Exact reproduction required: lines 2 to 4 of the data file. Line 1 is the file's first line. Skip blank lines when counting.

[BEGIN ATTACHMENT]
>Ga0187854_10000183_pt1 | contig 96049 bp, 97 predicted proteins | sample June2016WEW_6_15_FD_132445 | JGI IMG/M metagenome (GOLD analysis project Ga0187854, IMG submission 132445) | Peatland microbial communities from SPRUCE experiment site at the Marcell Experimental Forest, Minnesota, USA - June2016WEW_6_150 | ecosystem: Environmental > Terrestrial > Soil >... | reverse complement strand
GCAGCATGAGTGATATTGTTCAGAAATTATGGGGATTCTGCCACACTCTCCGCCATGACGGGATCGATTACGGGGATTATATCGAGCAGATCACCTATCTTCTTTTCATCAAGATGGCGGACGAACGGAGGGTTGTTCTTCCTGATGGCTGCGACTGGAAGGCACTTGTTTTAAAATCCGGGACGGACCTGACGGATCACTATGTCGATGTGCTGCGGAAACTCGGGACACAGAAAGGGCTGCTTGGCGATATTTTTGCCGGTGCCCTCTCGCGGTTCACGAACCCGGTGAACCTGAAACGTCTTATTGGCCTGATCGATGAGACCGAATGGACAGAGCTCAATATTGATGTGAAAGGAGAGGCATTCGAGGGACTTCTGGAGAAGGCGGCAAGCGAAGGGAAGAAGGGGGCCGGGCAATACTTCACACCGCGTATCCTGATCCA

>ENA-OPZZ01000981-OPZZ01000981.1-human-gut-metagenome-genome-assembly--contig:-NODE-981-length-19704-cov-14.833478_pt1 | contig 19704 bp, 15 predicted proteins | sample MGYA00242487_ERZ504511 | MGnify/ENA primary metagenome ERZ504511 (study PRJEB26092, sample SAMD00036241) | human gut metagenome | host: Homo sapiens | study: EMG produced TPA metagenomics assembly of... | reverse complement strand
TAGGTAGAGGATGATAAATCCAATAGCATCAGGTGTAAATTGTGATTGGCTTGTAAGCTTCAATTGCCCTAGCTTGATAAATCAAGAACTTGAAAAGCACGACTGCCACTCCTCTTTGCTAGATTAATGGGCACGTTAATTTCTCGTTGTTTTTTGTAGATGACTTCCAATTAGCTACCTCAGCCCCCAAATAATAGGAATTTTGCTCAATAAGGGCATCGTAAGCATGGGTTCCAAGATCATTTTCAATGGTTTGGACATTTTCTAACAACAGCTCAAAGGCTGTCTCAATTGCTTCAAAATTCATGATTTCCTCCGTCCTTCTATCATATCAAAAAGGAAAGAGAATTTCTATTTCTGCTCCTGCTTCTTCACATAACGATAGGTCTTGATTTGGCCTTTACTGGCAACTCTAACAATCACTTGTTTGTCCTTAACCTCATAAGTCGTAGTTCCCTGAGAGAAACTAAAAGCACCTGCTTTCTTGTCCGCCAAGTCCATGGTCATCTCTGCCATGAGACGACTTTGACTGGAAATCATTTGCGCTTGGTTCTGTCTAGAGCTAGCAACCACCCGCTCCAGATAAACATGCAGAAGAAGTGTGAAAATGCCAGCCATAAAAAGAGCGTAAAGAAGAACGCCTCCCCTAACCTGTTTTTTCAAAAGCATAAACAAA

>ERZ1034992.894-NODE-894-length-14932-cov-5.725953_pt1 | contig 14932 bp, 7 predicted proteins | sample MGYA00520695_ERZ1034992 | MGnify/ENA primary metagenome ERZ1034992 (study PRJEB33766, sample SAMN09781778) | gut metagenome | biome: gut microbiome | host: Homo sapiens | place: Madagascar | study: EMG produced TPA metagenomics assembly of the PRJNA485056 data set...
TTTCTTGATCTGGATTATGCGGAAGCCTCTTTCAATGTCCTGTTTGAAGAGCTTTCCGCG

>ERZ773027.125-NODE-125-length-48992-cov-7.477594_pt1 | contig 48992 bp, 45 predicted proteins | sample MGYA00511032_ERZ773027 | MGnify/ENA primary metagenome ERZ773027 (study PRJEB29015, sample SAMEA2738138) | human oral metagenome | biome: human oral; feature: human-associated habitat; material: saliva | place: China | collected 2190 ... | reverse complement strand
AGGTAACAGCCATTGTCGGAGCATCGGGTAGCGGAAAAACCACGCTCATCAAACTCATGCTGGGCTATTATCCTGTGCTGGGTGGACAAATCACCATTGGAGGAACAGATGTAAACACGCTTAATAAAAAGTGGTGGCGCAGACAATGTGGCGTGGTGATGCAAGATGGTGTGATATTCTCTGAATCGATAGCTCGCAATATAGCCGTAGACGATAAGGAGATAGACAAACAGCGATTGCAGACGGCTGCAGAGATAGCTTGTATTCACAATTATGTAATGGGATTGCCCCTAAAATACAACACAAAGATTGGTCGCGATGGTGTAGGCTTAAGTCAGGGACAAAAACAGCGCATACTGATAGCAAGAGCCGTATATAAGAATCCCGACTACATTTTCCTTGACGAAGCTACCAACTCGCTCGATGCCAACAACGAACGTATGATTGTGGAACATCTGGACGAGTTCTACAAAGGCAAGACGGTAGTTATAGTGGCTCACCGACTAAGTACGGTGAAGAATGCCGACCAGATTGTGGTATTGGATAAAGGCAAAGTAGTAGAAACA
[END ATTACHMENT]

GCAGCATGAGTGATATTGTTCAGAAATTATGGGGATTCTGCCACACTCTCCGCCATGACGGGATCGATTACGGGGATTATATCGAGCAGATCACCTATCTTCTTTTCATCAAGATGGCGGACGAACGGAGGGTTGTTCTTCCTGATGGCTGCGACTGGAAGGCACTTGTTTTAAAATCCGGGACGGACCTGACGGATCACTATGTCGATGTGCTGCGGAAACTCGGGACACAGAAAGGGCTGCTTGGCGATATTTTTGCCGGTGCCCTCTCGCGGTTCACGAACCCGGTGAACCTGAAACGTCTTATTGGCCTGATCGATGAGACCGAATGGACAGAGCTCAATATTGATGTGAAAGGAGAGGCATTCGAGGGACTTCTGGAGAAGGCGGCAAGCGAAGGGAAGAAGGGGGCCGGGCAATACTTCACACCGCGTATCCTGATCCA

>ENA-OPZZ01000981-OPZZ01000981.1-human-gut-metagenome-genome-assembly--contig:-NODE-981-length-19704-cov-14.833478_pt1 | contig 19704 bp, 15 predicted proteins | sample MGYA00242487_ERZ504511 | MGnify/ENA primary metagenome ERZ504511 (study PRJEB26092, sample SAMD00036241) | human gut metagenome | host: Homo sapiens | study: EMG produced TPA metagenomics assembly of... | reverse complement strand
TAGGTAGAGGATGATAAATCCAATAGCATCAGGTGTAAATTGTGATTGGCTTGTAAGCTTCAATTGCCCTAGCTTGATAAATCAAGAACTTGAAAAGCACGACTGCCACTCCTCTTTGCTAGATTAATGGGCACGTTAATTTCTCGTTGTTTTTTGTAGATGACTTCCAATTAGCTACCTCAGCCCCCAAATAATAGGAATTTTGCTCAATAAGGGCATCGTAAGCATGGGTTCCAAGATCATTTTCAATGGTTTGGACATTTTCTAACAACAGCTCAAAGGCTGTCTCAATTGCTTCAAAATTCATGATTTCCTCCGTCCTTCTATCATATCAAAAAGGAAAGAGAATTTCTATTTCTGCTCCTGCTTCTTCACATAACGATAGGTCTTGATTTGGCCTTTACTGGCAACTCTAACAATCACTTGTTTGTCCTTAACCTCATAAGTCGTAGTTCCCTGAGAGAAACTAAAAGCACCTGCTTTCTTGTCCGCCAAGTCCATGGTCATCTCTGCCATGAGACGACTTTGACTGGAAATCATTTGCGCTTGGTTCTGTCTAGAGCTAGCAACCACCCGCTCCAGATAAACATGCAGAAGAAGTGTGAAAATGCCAGCCATAAAAAGAGCGTAAAGAAGAACGCCTCCCCTAACCTGTTTTTTCAAAAGCATAAACAAA